Institutional differences and the development of entrepreneurial ventures: A comparison of the venture capital industries in Latin America and Asia

Published on Jun 1, 2009in Journal of International Business Studies
· DOI :10.1057/jibs.2009.3
Garry D. Bruton52
Estimated H-index: 52
(TCU: Texas Christian University),
David Ahlstrom39
Estimated H-index: 39
(CUHK: The Chinese University of Hong Kong),
Tomas Puky1
Estimated H-index: 1
(VT: Virginia Tech)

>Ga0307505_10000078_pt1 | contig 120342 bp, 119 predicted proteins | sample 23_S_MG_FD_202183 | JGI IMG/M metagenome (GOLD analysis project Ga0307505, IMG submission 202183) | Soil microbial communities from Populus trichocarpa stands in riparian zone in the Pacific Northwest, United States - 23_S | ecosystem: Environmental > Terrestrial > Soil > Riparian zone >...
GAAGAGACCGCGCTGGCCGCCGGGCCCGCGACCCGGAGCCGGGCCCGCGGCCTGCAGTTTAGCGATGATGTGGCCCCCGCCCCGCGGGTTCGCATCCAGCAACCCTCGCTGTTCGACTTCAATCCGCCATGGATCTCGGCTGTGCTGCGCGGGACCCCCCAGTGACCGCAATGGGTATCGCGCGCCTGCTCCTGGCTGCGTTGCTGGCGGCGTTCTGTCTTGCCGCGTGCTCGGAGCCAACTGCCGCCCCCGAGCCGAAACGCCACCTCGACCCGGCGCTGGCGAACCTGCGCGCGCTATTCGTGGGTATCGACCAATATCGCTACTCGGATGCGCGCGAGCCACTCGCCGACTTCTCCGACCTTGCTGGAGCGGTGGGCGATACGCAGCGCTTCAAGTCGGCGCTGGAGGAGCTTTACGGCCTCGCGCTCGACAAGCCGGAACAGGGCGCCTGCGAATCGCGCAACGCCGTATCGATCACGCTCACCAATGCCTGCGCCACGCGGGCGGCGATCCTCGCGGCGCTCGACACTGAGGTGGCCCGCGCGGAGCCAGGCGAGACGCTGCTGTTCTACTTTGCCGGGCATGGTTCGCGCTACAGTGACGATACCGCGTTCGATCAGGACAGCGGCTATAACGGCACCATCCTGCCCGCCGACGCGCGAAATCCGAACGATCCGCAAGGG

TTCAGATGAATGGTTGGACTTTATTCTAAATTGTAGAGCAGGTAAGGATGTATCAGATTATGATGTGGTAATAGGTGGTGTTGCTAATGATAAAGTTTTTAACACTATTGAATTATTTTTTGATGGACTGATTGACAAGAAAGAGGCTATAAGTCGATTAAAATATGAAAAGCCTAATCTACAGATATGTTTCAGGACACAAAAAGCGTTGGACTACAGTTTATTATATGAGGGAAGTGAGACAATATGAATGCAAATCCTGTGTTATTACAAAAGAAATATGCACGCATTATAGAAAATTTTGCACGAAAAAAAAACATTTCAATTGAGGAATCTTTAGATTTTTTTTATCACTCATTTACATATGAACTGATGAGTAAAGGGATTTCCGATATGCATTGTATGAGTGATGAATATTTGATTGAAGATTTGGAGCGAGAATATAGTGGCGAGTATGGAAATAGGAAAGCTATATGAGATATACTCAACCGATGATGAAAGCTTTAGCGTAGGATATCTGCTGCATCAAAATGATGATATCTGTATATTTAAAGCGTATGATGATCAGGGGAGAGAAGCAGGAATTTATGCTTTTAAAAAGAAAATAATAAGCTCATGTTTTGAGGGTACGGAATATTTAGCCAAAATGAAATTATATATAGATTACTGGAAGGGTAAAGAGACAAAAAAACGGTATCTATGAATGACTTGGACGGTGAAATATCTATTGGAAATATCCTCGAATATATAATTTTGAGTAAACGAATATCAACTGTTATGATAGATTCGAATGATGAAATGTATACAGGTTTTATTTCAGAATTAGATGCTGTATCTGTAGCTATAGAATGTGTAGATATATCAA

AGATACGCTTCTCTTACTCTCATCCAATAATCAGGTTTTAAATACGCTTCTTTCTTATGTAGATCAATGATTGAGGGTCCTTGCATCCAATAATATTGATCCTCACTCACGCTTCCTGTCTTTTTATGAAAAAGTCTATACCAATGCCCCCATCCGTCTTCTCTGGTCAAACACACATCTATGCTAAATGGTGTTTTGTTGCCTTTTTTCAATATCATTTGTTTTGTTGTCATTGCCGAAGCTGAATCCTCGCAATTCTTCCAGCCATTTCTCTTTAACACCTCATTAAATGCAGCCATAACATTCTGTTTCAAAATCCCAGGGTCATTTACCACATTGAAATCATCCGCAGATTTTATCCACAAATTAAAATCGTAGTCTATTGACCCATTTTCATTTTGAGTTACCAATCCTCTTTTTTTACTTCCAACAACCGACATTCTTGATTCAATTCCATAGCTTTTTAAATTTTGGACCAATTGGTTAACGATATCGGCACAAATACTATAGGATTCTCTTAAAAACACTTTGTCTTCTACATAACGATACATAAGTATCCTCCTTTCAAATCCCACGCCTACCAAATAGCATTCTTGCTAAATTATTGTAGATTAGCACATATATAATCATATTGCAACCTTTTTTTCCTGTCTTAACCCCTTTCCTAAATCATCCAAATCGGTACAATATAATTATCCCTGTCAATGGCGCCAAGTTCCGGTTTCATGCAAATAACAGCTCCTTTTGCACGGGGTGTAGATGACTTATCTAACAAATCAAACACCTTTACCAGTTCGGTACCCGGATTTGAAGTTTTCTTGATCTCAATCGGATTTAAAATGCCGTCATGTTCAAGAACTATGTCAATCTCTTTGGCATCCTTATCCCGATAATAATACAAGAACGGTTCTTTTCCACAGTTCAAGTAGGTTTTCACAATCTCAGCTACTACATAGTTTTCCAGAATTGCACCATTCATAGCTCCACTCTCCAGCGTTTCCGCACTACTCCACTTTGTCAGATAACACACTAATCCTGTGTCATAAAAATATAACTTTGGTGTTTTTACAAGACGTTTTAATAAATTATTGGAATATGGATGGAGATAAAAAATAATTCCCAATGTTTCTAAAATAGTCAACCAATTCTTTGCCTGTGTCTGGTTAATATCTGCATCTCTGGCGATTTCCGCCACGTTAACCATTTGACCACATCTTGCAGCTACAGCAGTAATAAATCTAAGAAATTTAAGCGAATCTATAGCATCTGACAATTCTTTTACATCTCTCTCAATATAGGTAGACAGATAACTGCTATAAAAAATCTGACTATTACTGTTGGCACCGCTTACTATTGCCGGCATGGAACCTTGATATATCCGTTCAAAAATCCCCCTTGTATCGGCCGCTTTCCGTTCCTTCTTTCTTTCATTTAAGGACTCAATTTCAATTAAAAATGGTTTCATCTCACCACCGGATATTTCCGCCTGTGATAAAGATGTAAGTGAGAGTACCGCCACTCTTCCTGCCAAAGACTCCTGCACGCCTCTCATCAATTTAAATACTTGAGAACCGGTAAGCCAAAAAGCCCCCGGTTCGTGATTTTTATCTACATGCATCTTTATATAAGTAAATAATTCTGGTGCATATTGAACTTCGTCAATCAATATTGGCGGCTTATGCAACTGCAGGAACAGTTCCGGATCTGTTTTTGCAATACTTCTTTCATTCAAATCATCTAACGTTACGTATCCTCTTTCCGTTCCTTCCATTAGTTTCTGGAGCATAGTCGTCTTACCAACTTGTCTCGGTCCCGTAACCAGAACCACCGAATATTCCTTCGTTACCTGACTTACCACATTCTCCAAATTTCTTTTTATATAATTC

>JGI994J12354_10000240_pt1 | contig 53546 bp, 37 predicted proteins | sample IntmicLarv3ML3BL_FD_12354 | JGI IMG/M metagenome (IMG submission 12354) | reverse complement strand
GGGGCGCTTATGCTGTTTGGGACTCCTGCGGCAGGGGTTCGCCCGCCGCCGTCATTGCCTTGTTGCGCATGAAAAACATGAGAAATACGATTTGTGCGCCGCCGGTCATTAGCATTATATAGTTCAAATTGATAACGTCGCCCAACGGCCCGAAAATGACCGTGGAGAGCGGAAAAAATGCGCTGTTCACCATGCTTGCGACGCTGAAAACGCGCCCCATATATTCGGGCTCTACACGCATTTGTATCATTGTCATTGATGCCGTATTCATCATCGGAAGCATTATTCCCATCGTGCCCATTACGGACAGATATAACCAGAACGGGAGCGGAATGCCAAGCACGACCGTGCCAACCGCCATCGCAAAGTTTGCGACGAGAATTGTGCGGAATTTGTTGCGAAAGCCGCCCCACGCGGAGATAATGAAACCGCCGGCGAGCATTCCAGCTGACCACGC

This paper examines how differences in distinct institutional clusters of countries impact on the vital entrepreneurial activity of venture capital, and how individuals, organizations, and their collective action in turn shape those institutions. The focus on venture capital offers researchers the opportunity to view an industry that comes from a common root, with strong and consistent traditions, in which to examine how the differing institutional settings impact on behaviors in different markets, and how the institutions themselves may change in these settings. We also focus on emerging economies, since such economies offer a natural laboratory to study the impact of institutional change. Specifically, this paper employs an institutional theory perspective to examine venture capital in two regions of the world that form institutional clusters of countries – Latin America and Asia. It is found that the venture capital industry exhibits a strong consistency across many dimensions; yet institutions in these two distinct settings result in significant differences in industry practice. Therefore this research is able to contribute to both empirical and theoretical understanding of emerging economies, institutions in those environments, and venture capital.
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